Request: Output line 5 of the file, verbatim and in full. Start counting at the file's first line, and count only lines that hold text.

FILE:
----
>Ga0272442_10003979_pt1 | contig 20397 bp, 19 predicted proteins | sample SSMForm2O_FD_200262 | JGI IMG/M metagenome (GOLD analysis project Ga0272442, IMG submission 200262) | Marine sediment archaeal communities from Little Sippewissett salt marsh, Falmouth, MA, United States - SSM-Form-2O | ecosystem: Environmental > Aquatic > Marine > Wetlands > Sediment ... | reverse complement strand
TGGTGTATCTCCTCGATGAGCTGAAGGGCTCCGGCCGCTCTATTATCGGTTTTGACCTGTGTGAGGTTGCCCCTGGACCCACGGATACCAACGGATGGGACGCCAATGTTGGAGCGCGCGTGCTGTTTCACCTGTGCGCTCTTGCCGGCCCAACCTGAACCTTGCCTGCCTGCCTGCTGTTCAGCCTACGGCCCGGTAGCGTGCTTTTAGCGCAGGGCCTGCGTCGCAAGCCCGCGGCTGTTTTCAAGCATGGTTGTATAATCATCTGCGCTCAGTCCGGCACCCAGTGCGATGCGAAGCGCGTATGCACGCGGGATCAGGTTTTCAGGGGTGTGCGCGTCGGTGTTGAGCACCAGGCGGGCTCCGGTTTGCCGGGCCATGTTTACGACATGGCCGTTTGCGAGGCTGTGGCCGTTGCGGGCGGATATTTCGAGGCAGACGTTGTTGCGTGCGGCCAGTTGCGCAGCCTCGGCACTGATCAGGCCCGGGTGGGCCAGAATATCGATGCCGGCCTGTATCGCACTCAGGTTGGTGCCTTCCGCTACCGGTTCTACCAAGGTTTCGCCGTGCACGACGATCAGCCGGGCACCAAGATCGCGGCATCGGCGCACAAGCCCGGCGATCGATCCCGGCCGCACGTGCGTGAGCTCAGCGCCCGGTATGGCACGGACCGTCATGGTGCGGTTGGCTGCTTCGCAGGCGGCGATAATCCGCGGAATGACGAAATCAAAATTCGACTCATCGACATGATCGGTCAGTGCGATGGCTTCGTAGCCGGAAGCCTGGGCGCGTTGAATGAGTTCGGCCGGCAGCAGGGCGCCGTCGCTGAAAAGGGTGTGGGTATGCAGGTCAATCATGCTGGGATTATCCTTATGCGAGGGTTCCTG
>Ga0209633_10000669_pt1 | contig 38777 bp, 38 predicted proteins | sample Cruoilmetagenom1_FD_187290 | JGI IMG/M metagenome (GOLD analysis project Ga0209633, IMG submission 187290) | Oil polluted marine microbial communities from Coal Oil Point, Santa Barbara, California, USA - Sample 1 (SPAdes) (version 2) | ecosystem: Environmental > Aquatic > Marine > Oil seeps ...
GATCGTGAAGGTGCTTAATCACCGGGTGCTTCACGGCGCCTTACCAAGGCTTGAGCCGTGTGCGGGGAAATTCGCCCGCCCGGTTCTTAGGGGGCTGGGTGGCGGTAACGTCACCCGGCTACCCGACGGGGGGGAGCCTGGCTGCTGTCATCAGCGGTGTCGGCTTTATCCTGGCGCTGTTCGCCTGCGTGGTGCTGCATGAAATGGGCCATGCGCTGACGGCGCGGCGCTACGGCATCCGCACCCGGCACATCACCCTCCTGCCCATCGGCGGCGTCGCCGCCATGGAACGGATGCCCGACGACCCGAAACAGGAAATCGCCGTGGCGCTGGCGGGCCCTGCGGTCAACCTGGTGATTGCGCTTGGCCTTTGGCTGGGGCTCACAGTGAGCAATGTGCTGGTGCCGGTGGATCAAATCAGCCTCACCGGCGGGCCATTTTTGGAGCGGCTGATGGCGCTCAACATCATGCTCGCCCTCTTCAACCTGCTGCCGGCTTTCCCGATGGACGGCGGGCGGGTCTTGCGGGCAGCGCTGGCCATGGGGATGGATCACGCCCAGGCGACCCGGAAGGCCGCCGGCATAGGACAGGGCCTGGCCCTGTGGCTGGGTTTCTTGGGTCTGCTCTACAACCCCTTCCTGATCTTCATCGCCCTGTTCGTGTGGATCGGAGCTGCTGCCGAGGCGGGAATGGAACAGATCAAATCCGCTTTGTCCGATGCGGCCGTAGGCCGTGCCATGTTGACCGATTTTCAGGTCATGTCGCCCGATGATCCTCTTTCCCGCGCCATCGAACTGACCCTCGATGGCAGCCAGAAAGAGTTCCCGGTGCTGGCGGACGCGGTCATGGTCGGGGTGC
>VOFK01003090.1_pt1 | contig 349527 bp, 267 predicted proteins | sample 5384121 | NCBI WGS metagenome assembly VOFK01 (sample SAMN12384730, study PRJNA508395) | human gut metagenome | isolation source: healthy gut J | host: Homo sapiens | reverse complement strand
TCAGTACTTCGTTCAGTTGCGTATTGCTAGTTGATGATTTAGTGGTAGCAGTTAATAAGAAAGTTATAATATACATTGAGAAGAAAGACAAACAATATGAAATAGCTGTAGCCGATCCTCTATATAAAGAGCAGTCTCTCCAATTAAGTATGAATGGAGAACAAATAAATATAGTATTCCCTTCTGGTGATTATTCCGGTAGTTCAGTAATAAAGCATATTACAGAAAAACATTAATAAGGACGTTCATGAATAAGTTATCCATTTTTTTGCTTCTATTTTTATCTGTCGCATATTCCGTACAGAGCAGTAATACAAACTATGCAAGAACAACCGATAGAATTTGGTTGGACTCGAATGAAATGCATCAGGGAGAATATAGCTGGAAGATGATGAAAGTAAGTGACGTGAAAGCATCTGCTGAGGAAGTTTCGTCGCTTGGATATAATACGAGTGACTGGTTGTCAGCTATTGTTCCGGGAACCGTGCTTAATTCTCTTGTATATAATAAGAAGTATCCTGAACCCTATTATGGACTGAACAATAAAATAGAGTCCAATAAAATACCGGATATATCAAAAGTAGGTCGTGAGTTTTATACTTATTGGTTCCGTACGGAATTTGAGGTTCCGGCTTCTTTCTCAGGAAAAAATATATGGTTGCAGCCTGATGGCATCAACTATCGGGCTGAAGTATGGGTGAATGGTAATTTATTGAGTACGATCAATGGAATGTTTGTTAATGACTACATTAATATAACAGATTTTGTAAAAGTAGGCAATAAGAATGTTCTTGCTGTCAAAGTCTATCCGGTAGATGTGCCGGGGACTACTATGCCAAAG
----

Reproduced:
>VOFK01003090.1_pt1 | contig 349527 bp, 267 predicted proteins | sample 5384121 | NCBI WGS metagenome assembly VOFK01 (sample SAMN12384730, study PRJNA508395) | human gut metagenome | isolation source: healthy gut J | host: Homo sapiens | reverse complement strand